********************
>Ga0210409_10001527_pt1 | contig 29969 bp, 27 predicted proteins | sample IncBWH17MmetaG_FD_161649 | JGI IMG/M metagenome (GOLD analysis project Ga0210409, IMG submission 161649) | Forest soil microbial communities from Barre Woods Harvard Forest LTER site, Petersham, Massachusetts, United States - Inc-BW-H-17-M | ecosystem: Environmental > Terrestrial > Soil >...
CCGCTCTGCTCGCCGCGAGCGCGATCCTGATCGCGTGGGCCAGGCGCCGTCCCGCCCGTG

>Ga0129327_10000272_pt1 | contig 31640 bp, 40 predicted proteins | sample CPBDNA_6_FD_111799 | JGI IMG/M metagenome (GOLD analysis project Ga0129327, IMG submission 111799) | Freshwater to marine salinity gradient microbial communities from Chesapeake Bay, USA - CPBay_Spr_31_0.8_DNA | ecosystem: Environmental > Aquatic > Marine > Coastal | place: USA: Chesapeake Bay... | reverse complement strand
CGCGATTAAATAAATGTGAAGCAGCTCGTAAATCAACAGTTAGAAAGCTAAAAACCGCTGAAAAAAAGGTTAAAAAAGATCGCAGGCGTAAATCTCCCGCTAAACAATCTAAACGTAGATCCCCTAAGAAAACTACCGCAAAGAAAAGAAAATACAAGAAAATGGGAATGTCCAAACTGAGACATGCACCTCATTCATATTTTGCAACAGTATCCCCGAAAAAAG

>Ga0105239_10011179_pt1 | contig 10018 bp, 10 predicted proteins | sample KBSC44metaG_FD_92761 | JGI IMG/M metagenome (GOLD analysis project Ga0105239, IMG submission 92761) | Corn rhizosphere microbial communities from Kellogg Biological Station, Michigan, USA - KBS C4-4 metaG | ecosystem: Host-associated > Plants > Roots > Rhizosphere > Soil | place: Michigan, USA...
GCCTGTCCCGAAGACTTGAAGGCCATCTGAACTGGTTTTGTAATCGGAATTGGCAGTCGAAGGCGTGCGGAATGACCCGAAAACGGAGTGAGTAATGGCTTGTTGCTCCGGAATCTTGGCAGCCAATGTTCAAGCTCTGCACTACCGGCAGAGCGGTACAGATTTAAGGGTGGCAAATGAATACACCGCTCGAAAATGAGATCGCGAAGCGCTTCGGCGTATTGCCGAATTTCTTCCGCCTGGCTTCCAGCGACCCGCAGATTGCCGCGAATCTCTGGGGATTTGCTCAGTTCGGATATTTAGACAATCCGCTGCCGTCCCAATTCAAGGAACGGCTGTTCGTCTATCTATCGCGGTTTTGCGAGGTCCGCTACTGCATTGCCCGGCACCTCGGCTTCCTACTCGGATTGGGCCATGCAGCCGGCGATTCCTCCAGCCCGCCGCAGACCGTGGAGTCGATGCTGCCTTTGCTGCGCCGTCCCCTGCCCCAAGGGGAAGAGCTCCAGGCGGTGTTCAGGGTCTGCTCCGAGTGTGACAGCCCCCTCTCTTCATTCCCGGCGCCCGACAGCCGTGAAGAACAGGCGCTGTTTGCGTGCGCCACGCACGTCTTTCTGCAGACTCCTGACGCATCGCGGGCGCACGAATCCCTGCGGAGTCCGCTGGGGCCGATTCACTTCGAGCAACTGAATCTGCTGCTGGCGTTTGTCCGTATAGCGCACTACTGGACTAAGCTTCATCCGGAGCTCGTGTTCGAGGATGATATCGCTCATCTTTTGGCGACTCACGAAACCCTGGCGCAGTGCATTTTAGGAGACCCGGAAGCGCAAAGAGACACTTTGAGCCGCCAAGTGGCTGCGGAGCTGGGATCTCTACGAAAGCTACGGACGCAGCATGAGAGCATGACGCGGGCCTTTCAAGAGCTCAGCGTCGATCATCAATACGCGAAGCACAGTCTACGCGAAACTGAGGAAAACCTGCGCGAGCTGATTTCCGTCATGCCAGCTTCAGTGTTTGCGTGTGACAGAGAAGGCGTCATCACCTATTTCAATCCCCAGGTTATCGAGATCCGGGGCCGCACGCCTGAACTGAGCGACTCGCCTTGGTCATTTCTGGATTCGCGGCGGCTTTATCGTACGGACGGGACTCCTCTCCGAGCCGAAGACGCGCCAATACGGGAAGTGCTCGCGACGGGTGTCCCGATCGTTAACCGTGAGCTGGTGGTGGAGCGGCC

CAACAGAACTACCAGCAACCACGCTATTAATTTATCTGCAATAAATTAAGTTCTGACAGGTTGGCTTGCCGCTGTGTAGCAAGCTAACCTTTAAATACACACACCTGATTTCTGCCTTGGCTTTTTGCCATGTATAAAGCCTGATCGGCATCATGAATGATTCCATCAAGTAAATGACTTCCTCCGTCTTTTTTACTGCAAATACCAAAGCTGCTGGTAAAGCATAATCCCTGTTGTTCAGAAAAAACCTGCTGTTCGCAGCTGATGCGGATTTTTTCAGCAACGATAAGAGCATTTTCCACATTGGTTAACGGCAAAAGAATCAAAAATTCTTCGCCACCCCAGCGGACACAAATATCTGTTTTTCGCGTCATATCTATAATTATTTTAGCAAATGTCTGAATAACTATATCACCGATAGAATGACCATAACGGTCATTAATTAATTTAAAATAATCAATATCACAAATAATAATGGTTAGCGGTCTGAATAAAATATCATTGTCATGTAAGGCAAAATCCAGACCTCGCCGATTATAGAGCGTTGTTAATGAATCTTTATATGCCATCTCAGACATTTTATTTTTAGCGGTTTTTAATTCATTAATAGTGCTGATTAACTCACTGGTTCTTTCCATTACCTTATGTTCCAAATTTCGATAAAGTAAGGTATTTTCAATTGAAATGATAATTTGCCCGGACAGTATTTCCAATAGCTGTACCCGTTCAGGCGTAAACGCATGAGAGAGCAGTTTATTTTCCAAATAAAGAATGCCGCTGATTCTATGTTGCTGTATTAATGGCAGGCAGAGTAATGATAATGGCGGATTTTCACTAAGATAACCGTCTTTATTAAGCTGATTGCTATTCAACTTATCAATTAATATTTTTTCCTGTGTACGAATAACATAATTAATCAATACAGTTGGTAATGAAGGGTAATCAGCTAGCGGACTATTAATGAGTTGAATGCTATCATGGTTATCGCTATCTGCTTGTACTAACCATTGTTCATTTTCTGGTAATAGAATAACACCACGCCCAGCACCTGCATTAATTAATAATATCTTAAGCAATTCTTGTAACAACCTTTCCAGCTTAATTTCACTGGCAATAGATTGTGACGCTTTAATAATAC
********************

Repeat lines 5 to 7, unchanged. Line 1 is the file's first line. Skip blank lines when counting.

>Ga0105239_10011179_pt1 | contig 10018 bp, 10 predicted proteins | sample KBSC44metaG_FD_92761 | JGI IMG/M metagenome (GOLD analysis project Ga0105239, IMG submission 92761) | Corn rhizosphere microbial communities from Kellogg Biological Station, Michigan, USA - KBS C4-4 metaG | ecosystem: Host-associated > Plants > Roots > Rhizosphere > Soil | place: Michigan, USA...
GCCTGTCCCGAAGACTTGAAGGCCATCTGAACTGGTTTTGTAATCGGAATTGGCAGTCGAAGGCGTGCGGAATGACCCGAAAACGGAGTGAGTAATGGCTTGTTGCTCCGGAATCTTGGCAGCCAATGTTCAAGCTCTGCACTACCGGCAGAGCGGTACAGATTTAAGGGTGGCAAATGAATACACCGCTCGAAAATGAGATCGCGAAGCGCTTCGGCGTATTGCCGAATTTCTTCCGCCTGGCTTCCAGCGACCCGCAGATTGCCGCGAATCTCTGGGGATTTGCTCAGTTCGGATATTTAGACAATCCGCTGCCGTCCCAATTCAAGGAACGGCTGTTCGTCTATCTATCGCGGTTTTGCGAGGTCCGCTACTGCATTGCCCGGCACCTCGGCTTCCTACTCGGATTGGGCCATGCAGCCGGCGATTCCTCCAGCCCGCCGCAGACCGTGGAGTCGATGCTGCCTTTGCTGCGCCGTCCCCTGCCCCAAGGGGAAGAGCTCCAGGCGGTGTTCAGGGTCTGCTCCGAGTGTGACAGCCCCCTCTCTTCATTCCCGGCGCCCGACAGCCGTGAAGAACAGGCGCTGTTTGCGTGCGCCACGCACGTCTTTCTGCAGACTCCTGACGCATCGCGGGCGCACGAATCCCTGCGGAGTCCGCTGGGGCCGATTCACTTCGAGCAACTGAATCTGCTGCTGGCGTTTGTCCGTATAGCGCACTACTGGACTAAGCTTCATCCGGAGCTCGTGTTCGAGGATGATATCGCTCATCTTTTGGCGACTCACGAAACCCTGGCGCAGTGCATTTTAGGAGACCCGGAAGCGCAAAGAGACACTTTGAGCCGCCAAGTGGCTGCGGAGCTGGGATCTCTACGAAAGCTACGGACGCAGCATGAGAGCATGACGCGGGCCTTTCAAGAGCTCAGCGTCGATCATCAATACGCGAAGCACAGTCTACGCGAAACTGAGGAAAACCTGCGCGAGCTGATTTCCGTCATGCCAGCTTCAGTGTTTGCGTGTGACAGAGAAGGCGTCATCACCTATTTCAATCCCCAGGTTATCGAGATCCGGGGCCGCACGCCTGAACTGAGCGACTCGCCTTGGTCATTTCTGGATTCGCGGCGGCTTTATCGTACGGACGGGACTCCTCTCCGAGCCGAAGACGCGCCAATACGGGAAGTGCTCGCGACGGGTGTCCCGATCGTTAACCGTGAGCTGGTGGTGGAGCGGCC

CAACAGAACTACCAGCAACCACGCTATTAATTTATCTGCAATAAATTAAGTTCTGACAGGTTGGCTTGCCGCTGTGTAGCAAGCTAACCTTTAAATACACACACCTGATTTCTGCCTTGGCTTTTTGCCATGTATAAAGCCTGATCGGCATCATGAATGATTCCATCAAGTAAATGACTTCCTCCGTCTTTTTTACTGCAAATACCAAAGCTGCTGGTAAAGCATAATCCCTGTTGTTCAGAAAAAACCTGCTGTTCGCAGCTGATGCGGATTTTTTCAGCAACGATAAGAGCATTTTCCACATTGGTTAACGGCAAAAGAATCAAAAATTCTTCGCCACCCCAGCGGACACAAATATCTGTTTTTCGCGTCATATCTATAATTATTTTAGCAAATGTCTGAATAACTATATCACCGATAGAATGACCATAACGGTCATTAATTAATTTAAAATAATCAATATCACAAATAATAATGGTTAGCGGTCTGAATAAAATATCATTGTCATGTAAGGCAAAATCCAGACCTCGCCGATTATAGAGCGTTGTTAATGAATCTTTATATGCCATCTCAGACATTTTATTTTTAGCGGTTTTTAATTCATTAATAGTGCTGATTAACTCACTGGTTCTTTCCATTACCTTATGTTCCAAATTTCGATAAAGTAAGGTATTTTCAATTGAAATGATAATTTGCCCGGACAGTATTTCCAATAGCTGTACCCGTTCAGGCGTAAACGCATGAGAGAGCAGTTTATTTTCCAAATAAAGAATGCCGCTGATTCTATGTTGCTGTATTAATGGCAGGCAGAGTAATGATAATGGCGGATTTTCACTAAGATAACCGTCTTTATTAAGCTGATTGCTATTCAACTTATCAATTAATATTTTTTCCTGTGTACGAATAACATAATTAATCAATACAGTTGGTAATGAAGGGTAATCAGCTAGCGGACTATTAATGAGTTGAATGCTATCATGGTTATCGCTATCTGCTTGTACTAACCATTGTTCATTTTCTGGTAATAGAATAACACCACGCCCAGCACCTGCATTAATTAATAATATCTTAAGCAATTCTTGTAACAACCTTTCCAGCTTAATTTCACTGGCAATAGATTGTGACGCTTTAATAATAC